Finance watchdog ‘changed scheme to avoid paying compensation’

Financial Conduct Authority investigated after string of scandals

Britain’s financial watchdog has been accused of unlawfully changing its complaints scheme “via the backdoor” in an attempt to avoid paying compensation to victims of failed funds or investment scams.

The Financial Conduct Authority (FCA) is purported to have changed its complaints scheme just as it was facing hundreds of claims from savers who had lost more than £200m in the collapse of the investment firm London Capital & Finance (LCF) in 2019. It denies acting unlawfully and insists it was “clarifying” the scheme’s guidelines. The watchdog is now being investigated by the Financial Regulators Complaints’ Commissioner over the controversy.

The FCA is under fire after a string of scandals on its watch, including the closure of Neil Woodford’s £3.1bn Woodford Equity Income Fund which shut down in October 2019 with heavy losses for tens of thousands of investors. Under the current rules, the victims of financial scandals can claim ex-gratia compensation payouts from the FCA where it has failed to safeguard consumers.

The regulator published guidelines in June last year which said consumers would only be entitled to payouts when the regulator was “solely or primarily” responsible for their losses.

Andrea Hall, a member of the LCF bondholders campaign group, said: “They thought they would just change the rules and no one would challenge them. We wanted them to hold their hands up and pay compensation because they haven’t been punished.”

“They wanted to shut that door on this wall of complaints on their regulatory failures. It is sheer arrogance.”

More than 1,000 victims of the LCF scandal have complained to the FCA. Most have been refused compensation for its admitted regulatory failings, but have been offered settlements of between £50 and £125 because of the delays in dealing with their complaints.

Amerdeep Somal, the Financial Regulators Complaints’ Commissioner, is now investigating the refusals. A confidential draft report of her preliminary findings seen by the Observer says the watchdog tried to make changes to its complaints scheme “via the backdoor” which appeared “contrary” to its statutory purpose.

“The underhand manner in which the FCA set about changing their compensation scheme is utterly shameful,” said Gina Miller from the True and Fair Campaign, which campaigns for better financial regulation. She said the guidelines were “unlawful” and “should be immediately removed.”

Amanda Cunningham, 53, who lives near Colne, Lancashire, invested £22,000 to help build a savings pot for her son Jack, 22, who is autistic, but the money was wiped out by the collapse of LCF. She said: “[The FCA] were there to protect people and they failed. They were asleep at the wheel. We want to know that lessons have been learned and that the public will be safeguarded.”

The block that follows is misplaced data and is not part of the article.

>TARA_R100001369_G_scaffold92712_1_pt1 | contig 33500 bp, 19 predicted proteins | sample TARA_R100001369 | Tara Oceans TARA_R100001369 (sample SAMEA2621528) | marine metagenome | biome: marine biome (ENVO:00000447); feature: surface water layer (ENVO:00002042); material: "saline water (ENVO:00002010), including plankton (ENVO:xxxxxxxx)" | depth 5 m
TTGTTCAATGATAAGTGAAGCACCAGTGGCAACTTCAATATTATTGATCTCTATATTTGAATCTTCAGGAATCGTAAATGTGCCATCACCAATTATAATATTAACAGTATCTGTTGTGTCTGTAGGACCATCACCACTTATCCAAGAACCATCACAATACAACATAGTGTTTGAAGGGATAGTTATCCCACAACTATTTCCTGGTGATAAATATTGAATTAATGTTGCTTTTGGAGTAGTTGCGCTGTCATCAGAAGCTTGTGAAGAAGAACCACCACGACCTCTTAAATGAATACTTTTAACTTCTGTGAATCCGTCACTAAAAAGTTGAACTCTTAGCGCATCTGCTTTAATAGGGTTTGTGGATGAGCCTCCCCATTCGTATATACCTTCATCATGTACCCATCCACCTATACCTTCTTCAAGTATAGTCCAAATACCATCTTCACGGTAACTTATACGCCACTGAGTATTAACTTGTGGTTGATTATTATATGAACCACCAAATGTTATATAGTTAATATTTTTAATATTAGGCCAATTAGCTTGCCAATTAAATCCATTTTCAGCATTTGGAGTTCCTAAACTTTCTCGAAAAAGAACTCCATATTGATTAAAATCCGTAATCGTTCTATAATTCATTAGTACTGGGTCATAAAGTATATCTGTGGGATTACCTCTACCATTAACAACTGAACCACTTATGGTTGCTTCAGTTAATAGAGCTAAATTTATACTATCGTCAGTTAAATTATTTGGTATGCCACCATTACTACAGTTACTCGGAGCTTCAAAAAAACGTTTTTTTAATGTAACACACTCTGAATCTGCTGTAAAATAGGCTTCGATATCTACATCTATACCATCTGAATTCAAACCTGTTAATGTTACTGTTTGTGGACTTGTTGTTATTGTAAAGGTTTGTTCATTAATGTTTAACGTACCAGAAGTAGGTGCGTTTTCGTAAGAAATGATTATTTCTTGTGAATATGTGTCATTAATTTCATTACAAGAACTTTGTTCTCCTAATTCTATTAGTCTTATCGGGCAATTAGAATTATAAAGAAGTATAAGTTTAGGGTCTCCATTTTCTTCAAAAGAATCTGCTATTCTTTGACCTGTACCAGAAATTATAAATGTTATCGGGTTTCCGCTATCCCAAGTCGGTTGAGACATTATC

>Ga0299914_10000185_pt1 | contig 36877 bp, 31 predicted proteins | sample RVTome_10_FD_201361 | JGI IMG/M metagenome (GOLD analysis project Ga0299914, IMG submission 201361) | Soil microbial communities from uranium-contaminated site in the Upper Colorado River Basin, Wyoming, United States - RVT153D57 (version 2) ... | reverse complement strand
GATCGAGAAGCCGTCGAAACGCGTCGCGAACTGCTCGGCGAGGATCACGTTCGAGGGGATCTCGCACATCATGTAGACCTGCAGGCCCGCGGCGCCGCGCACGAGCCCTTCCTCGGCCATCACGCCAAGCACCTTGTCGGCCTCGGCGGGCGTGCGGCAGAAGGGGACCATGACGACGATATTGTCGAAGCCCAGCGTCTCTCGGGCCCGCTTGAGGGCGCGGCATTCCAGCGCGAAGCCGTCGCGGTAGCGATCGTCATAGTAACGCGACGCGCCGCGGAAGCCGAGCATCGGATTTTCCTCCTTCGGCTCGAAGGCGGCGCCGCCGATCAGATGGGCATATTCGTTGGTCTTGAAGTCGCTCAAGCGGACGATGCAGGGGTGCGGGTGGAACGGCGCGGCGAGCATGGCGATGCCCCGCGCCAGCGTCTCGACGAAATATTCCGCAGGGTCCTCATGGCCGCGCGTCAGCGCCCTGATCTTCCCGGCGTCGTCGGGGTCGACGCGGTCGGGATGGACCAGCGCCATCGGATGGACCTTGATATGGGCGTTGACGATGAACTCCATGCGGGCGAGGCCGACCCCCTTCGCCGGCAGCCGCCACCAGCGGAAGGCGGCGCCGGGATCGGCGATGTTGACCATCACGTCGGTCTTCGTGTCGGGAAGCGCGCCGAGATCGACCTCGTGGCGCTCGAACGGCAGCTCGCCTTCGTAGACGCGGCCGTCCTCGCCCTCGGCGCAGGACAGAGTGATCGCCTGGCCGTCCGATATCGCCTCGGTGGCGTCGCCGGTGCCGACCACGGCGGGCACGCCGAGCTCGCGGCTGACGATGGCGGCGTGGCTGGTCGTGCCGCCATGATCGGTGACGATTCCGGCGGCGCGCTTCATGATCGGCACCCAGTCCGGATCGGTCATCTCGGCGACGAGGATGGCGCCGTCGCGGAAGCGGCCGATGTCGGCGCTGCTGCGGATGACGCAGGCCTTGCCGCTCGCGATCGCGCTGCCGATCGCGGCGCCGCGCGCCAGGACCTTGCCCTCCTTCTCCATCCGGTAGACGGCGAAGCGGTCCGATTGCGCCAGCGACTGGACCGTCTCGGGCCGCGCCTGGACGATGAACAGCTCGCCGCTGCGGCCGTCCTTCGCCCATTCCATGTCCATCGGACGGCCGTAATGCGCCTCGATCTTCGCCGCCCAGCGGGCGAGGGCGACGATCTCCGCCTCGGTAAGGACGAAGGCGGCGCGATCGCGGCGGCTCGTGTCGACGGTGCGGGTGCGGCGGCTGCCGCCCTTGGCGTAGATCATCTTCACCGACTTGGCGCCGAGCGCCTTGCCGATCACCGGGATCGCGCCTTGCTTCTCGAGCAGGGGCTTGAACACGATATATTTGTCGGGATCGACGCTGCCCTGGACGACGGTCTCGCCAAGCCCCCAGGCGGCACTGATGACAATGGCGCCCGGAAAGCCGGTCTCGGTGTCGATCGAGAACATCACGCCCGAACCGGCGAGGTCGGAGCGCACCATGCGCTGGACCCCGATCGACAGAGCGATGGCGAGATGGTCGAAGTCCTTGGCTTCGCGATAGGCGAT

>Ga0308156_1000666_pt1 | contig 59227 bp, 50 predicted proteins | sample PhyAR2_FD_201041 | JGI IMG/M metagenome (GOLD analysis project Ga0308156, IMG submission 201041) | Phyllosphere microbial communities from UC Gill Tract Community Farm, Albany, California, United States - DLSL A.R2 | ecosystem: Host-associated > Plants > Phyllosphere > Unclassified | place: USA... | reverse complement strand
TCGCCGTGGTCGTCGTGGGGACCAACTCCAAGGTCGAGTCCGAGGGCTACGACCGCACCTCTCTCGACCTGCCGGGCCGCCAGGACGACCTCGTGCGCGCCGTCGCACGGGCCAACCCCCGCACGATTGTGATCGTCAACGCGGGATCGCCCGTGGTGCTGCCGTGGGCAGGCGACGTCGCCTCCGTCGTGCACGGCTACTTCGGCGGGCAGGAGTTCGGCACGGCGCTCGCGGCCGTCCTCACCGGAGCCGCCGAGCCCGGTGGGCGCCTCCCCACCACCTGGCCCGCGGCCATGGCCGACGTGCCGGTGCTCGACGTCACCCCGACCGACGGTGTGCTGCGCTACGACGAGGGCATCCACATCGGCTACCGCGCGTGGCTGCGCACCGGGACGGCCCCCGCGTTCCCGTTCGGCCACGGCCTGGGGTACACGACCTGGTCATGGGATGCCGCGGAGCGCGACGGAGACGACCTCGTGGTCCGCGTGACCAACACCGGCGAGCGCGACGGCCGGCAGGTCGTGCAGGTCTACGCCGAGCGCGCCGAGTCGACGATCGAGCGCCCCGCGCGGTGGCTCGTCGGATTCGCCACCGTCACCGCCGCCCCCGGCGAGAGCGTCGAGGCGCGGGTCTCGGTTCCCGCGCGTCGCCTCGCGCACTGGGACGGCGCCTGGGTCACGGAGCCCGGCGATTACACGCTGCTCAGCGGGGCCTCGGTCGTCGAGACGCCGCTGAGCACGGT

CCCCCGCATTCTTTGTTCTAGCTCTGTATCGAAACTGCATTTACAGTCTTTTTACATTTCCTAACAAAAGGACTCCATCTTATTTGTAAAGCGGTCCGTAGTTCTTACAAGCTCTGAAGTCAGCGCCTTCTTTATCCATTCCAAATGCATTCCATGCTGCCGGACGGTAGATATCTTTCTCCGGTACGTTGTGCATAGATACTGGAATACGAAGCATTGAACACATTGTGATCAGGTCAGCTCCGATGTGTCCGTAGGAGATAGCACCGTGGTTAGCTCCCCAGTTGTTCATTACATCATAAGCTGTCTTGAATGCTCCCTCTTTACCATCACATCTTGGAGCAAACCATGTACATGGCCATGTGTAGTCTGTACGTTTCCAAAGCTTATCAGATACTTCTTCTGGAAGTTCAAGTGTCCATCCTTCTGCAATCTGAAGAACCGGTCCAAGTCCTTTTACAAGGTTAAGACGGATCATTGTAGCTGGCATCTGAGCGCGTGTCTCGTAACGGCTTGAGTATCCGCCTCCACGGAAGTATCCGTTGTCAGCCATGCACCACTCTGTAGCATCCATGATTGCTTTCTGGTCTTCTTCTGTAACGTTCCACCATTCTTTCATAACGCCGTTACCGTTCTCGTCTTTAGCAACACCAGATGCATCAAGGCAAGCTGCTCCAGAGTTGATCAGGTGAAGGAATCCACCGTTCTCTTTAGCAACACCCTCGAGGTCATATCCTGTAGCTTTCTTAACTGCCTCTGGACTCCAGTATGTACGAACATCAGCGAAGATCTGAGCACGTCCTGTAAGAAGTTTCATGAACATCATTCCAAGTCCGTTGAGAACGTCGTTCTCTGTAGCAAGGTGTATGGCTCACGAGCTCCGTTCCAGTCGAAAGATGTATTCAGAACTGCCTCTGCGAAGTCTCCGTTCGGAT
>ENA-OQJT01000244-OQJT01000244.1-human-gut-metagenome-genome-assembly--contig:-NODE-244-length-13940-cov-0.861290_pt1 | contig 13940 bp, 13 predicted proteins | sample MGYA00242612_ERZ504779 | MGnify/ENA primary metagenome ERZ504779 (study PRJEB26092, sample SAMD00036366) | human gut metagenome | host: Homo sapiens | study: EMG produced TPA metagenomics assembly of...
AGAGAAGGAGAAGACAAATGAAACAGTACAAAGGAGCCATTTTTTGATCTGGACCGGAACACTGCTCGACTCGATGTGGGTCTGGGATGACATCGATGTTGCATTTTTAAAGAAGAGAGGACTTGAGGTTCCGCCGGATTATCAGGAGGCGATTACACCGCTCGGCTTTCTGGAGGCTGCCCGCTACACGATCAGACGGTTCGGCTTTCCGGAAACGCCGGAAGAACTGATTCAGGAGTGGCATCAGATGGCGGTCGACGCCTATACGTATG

A report published by the former court of appeal judge, Dame Elizabeth Gloster, last December confirmed a catalogue of failures by the watchdog over the collapse of LCF, which offered fixed interest on unregulated bonds. The Serious Fraud Office is now investigating the collapse.

Gina Miller of the True and Fair campaign
Gina Miller of the True and Fair campaign says the underhand manner in which the FCA set about changing their compensation scheme is ‘utterly shameful’. Photograph: Roger Askew/Rex

The Gloster report found the FCA failed to respond to repeated warnings of potential fraud at LCF because of a lack of clear policies on how staff pass on allegations of fraud or serious irregularities in the sales of unregulated products. These included several written warnings and calls, including one call from a member of the public on 15 July 2016 which warned LCF was operating a “pyramid scam”.

The watchdog’s chairman, Charles Randell, announced his resignation last month, a year earlier than planned. He said it was the right time for a new chair to complete a transformation of the regulator. The Observer revealed last month that the watchdog has paid out bonuses of more than £125m to its staff since 2016.

HM Treasury announced a £120m scheme in April to pay compensation to LCF bondholders. Some investors were also able to make claims under the Financial Services Compensation Scheme. The investors took separate action against the FCA because they want it to accept liability and pay compensation for its failures.

The Financial Regulators Complaints Commissioner’s office said the investigation into LCF complaints was ongoing and the commissioner would be considering responses to the preliminary report.

An FCA spokesperson said: “The statement we issued in June 2020 did not introduce any new test but instead set out our longstanding approach to offering payments in recognition of financial loss. There has been no change to the substance of the test and LCF complaints are being considered under the existing scheme.

“It has already been agreed that investors who have experienced losses as a result of the collapse of LCF are able to receive compensation from either the government compensation scheme or the Financial Services Compensation Scheme.”


Jon Ungoed-Thomas

The GuardianTramp

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